As the Amy Coney Barrett Supreme Court confirmation hearings continue—and liberals continue to fret over what her ascending to the court bench might mean for abortion rights—one Democratic senator is sharing his own personal tale on the topic. Per the Detroit Free Press, Michigan's Gary Peters sat down with Elle magazine to talk about what he calls "a story of gut-wrenching and complicated decisions." In the interview, which Elle says is a first from a sitting senator on the subject, the 61-year-old recalls how in the late '80s his then-wife Heidi was four months pregnant with their second child when her water broke, leaving the fetus with no amniotic fluid—an unsurvivable condition. The couple were told Heidi should wait for her body to naturally miscarry, but that didn't happen, and her own health worsened. Her doctor advised her to have an abortion, but their hospital banned abortions.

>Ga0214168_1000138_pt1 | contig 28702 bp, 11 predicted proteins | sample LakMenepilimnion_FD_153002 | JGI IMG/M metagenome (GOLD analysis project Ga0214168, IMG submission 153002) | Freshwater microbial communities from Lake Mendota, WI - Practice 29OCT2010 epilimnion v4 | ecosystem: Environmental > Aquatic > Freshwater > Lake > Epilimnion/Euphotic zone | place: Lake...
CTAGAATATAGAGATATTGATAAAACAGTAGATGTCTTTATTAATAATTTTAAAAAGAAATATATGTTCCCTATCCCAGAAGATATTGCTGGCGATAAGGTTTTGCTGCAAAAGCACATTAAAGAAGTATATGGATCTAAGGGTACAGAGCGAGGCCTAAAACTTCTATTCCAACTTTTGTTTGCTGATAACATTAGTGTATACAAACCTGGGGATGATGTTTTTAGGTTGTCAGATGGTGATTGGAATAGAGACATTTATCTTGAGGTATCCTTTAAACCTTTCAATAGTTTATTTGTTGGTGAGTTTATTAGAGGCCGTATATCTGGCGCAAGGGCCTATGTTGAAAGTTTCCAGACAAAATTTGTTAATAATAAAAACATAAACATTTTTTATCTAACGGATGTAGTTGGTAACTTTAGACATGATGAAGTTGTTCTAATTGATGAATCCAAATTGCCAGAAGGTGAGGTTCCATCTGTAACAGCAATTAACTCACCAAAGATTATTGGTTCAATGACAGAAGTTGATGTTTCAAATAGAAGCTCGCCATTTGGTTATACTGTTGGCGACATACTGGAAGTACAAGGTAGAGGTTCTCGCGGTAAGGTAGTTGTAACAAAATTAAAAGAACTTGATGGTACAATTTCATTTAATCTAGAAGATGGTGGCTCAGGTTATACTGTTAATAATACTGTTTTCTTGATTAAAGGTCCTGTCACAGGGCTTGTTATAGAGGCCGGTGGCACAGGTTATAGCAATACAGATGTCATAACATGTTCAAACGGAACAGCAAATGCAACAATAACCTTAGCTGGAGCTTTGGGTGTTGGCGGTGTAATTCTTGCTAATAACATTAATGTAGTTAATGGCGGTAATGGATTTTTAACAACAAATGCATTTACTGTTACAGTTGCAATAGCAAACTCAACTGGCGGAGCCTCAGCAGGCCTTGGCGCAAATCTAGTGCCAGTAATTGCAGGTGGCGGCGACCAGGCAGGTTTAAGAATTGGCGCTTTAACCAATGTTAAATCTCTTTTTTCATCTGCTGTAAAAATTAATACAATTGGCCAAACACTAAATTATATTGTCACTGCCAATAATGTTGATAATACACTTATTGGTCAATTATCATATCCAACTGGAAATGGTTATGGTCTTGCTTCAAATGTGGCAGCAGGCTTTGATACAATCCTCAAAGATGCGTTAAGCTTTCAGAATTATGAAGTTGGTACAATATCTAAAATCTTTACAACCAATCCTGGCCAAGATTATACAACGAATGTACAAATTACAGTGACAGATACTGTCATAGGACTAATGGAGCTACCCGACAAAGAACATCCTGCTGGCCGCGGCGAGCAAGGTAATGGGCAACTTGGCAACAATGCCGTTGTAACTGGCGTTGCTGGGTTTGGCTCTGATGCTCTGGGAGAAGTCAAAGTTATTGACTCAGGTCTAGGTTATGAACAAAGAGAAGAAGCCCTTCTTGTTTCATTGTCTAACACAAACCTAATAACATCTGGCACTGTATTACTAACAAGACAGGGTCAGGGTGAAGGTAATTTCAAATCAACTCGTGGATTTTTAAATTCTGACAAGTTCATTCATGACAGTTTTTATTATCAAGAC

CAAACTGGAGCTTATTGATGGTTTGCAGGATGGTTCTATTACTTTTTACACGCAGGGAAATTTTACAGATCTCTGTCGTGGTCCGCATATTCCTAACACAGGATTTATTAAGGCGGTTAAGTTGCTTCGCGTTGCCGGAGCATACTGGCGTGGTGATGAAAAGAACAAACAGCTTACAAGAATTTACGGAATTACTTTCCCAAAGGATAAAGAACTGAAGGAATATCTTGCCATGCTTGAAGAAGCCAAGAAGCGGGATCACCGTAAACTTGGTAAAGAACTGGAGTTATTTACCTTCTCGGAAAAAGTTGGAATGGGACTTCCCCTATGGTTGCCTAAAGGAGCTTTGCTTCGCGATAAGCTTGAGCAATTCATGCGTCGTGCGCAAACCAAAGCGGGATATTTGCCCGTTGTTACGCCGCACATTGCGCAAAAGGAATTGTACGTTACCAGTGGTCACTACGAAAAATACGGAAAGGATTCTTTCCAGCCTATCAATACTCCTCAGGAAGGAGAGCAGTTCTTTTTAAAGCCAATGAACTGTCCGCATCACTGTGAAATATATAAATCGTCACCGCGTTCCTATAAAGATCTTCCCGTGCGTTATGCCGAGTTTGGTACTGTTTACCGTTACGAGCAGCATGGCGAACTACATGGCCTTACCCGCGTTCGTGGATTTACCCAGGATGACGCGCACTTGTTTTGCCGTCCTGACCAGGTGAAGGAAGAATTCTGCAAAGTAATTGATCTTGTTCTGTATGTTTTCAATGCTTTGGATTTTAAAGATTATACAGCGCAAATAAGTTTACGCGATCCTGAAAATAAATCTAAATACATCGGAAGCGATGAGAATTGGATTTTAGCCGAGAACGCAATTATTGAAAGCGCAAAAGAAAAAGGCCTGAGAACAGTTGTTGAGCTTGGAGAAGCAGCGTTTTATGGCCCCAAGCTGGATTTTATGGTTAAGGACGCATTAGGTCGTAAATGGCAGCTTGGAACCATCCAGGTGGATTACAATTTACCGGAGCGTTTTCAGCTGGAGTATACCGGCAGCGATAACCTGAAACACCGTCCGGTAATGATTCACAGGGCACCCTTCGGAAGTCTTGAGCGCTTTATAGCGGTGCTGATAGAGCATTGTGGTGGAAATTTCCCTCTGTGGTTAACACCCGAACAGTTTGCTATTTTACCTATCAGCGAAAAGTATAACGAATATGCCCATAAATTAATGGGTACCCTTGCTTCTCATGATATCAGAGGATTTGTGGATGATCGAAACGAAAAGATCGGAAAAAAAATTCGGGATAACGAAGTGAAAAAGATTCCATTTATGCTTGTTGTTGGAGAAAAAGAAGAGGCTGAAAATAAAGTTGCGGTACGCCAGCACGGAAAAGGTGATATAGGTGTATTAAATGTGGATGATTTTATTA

Her doctor was concerned she'd lose her uterus, and possibly her life from the ensuing infection. "They refused to give me permission, not based on good medical practice, simply based on politics," Peters recalls the doctor telling them, recommending they go elsewhere for an immediate procedure. They found another hospital that would do it, saving Heidi's uterus and maybe more. "If it weren't for urgent and critical medical care, I could have lost my life," she tells Elle in a statement, calling the experience "traumatic." "When you live it in real life, you realize the significant impact it can have on a family," Peters adds. Per the Washington Post, Congress members Jackie Speier and Pramila Jayapal have also talked about their own abortion experiences. ABC News notes the confirmation of Barrett, who's anti-abortion, to the Supreme Court would lead to a "solid conservative-leaning block for the court, which would likely impact abortion law in years to come." (Read more abortion stories.)